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Andrew Beck excelling as move blocker for Texas after move to tight end

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Turns out the Longhorns didn't actually miss at the position in the 2014 class so badly after a strategic move.

Michael C. Johnson-USA TODAY Sports

There's a growing tradition for the Texas Longhorns of moving linebackers to blocking roles, from Chet Moss to Alex Da La Torre and now to freshman Andrew Beck.

An early enrollee out of Plant High School in Tampa, Beck was recruited as an inside linebacker, pledging in April of 2013 after picking up offers from schools like Florida State, Kentucky, Louisville, Miami, Oklahoma, and Stanford, with the Horns ultimately holding off the heavily-favored Cardinal for his services.

Since Beck did play some tight end in high school, there was always a chance that he could make the move to tight end once he arrived in Austin, though he made it through spring practice without making the move.

In an effort to evaluate the different skill sets of each freshman on campus, the coaches typically put them through NFL Combine-style drills. One of those is a cross-field catch drill that includes six balls fired at the player, requiring strong hand-eye coordination to catch them in rapid succession while moving.

It didn't take long for play caller Shawn Watson to pick Beck out of the group as the one with the best hand-eye coordination of them all, sending Watson racing across the field to head coach Charlie Strong.

"I started politicking right away," Watson said on Tuesday. "I ran up to Charlie and say 'Hey, 47 has got unbelievable hands, and he can run.' At that time, we were good at back, but we needed some depth at tight end."

Convincing Strong to give up a linebacker might not have been the easiest thing to do -- the Louisville offer clearly indicates that the head coach believed Beck could play the position at a high level.

But he obviously relented and Beck made the move to tight end during fall camp.

"He was really a perfect fit for what we'd like to do with our moving tight end," said Watson.

The impact at tight end didn't come immediately, however. Beck spent most of the first part of the season transitioning to the position as he contributed on special teams, playing in each game and making two tackles against BYU in that phase.

When the offense needed another move blocker to carry out the power running game the team used in the win against the Red Raiders two weeks ago, Beck was finally ready for his first significant action.

"We've grown him, we've given him more significant time," Watson said. "That's the first time we felt like he had an intimate knowledge of what we were trying to do, and you could see him executing it during the week on film. He's been really good since. His confidence level has skyrocketed since that game."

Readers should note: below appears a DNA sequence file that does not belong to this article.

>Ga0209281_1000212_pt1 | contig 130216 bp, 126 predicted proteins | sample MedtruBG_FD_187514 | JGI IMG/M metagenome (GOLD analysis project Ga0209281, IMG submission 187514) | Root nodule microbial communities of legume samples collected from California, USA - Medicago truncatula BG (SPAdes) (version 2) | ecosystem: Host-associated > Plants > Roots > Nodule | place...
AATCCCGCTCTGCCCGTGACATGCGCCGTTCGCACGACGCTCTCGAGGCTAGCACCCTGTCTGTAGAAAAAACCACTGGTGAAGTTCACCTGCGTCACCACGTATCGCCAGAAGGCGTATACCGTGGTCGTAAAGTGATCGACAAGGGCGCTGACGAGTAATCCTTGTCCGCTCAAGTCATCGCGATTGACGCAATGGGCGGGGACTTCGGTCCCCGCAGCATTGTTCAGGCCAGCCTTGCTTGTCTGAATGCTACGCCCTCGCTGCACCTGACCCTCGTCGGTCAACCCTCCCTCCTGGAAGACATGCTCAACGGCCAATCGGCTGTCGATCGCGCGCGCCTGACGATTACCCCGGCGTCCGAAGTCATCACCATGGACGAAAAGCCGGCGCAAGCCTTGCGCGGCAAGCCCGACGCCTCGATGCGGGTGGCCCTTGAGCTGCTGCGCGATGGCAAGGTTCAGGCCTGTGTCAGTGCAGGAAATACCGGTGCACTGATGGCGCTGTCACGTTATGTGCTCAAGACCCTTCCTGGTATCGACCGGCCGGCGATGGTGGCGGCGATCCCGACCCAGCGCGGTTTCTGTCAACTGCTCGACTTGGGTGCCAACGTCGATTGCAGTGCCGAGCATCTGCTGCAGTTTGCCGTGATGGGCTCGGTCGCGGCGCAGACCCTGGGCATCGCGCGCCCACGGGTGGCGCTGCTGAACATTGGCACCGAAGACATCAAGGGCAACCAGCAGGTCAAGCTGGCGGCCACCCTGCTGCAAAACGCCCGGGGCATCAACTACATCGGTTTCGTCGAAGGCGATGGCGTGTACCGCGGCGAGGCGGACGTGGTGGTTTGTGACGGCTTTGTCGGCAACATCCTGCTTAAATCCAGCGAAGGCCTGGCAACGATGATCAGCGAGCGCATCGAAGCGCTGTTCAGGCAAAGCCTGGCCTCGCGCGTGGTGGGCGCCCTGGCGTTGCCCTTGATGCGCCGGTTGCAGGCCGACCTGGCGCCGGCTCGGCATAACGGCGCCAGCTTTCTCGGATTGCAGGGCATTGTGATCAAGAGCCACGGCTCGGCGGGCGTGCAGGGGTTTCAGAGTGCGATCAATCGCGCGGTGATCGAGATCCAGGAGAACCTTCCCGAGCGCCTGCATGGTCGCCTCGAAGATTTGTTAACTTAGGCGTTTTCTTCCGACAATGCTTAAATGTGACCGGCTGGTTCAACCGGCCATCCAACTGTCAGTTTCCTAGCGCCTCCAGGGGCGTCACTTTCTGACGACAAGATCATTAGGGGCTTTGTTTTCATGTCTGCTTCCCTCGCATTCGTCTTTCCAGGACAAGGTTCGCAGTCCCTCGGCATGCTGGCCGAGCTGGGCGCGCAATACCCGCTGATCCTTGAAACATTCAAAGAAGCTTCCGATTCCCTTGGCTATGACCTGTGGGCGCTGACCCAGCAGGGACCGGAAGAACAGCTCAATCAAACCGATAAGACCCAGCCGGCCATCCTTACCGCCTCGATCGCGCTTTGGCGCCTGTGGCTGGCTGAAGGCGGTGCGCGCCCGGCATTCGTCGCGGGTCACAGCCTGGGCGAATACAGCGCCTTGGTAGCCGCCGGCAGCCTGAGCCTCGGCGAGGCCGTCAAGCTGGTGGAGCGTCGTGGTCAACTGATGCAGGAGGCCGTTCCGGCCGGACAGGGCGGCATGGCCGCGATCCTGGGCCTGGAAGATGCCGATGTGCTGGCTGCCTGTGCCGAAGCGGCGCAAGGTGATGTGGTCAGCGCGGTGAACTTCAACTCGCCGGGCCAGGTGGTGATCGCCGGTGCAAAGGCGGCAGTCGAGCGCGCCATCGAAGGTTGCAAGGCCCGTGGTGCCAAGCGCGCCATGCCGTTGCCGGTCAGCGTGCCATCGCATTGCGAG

All that despite the fact that Beck dropped what would have been a big gain down the left sideline late against the Red Raiders from sophomore quarterback Tyrone Swoopes. He also had a false start penalty and three below average blocks, but he had a 70% block rate with seven good blocks as well.

He's still adjusting to his work in the passing game, as he wasn't on the same page with Swoopes several times against West Virginia.

But senior tight end Geoff Swaim also had some issues with his hands last season before coming on this year as a reliable pass catcher, so there's plenty of time for Beck to work out those early nerves before he has to step into Swaim's role next season.

The big prize at tight end in the 2014 recruiting class was the top-ranked junior college tight end, Blake Whiteley, the Canadian who played one season at Arizona Western, but Beck has emerged as the impact maker of the two so far and looks to continue on that trajectory based on his blocking ability.

In fact, Beck got the start against West Virginia and didn't make a great block on the first play leading senior running back Malcolm Brown through the hole, but he did manage to keep his feet moving and screen off the defender after his initial miss.

In all, he had five good blocks and cut out the mistakes in that phase that hurt his grade against Texas Tech.

Because of that blocking ability, he'll have another chance sooner rather than later to show off those hands that Watson likes so much.

And there's been a trickle-down effect on recruiting -- the emergence of Beck has reduced the need for a pure move blocker in the 2015 class, keeping the staff from feeling a need to reach at the position.

To truly replace Swaim, Beck has a lot prove as a blocker, but there could be some upside in the passing game for him, begging the question of whether the Horns might have the ingredients for the first true deal-threat tight end the program has seen in years.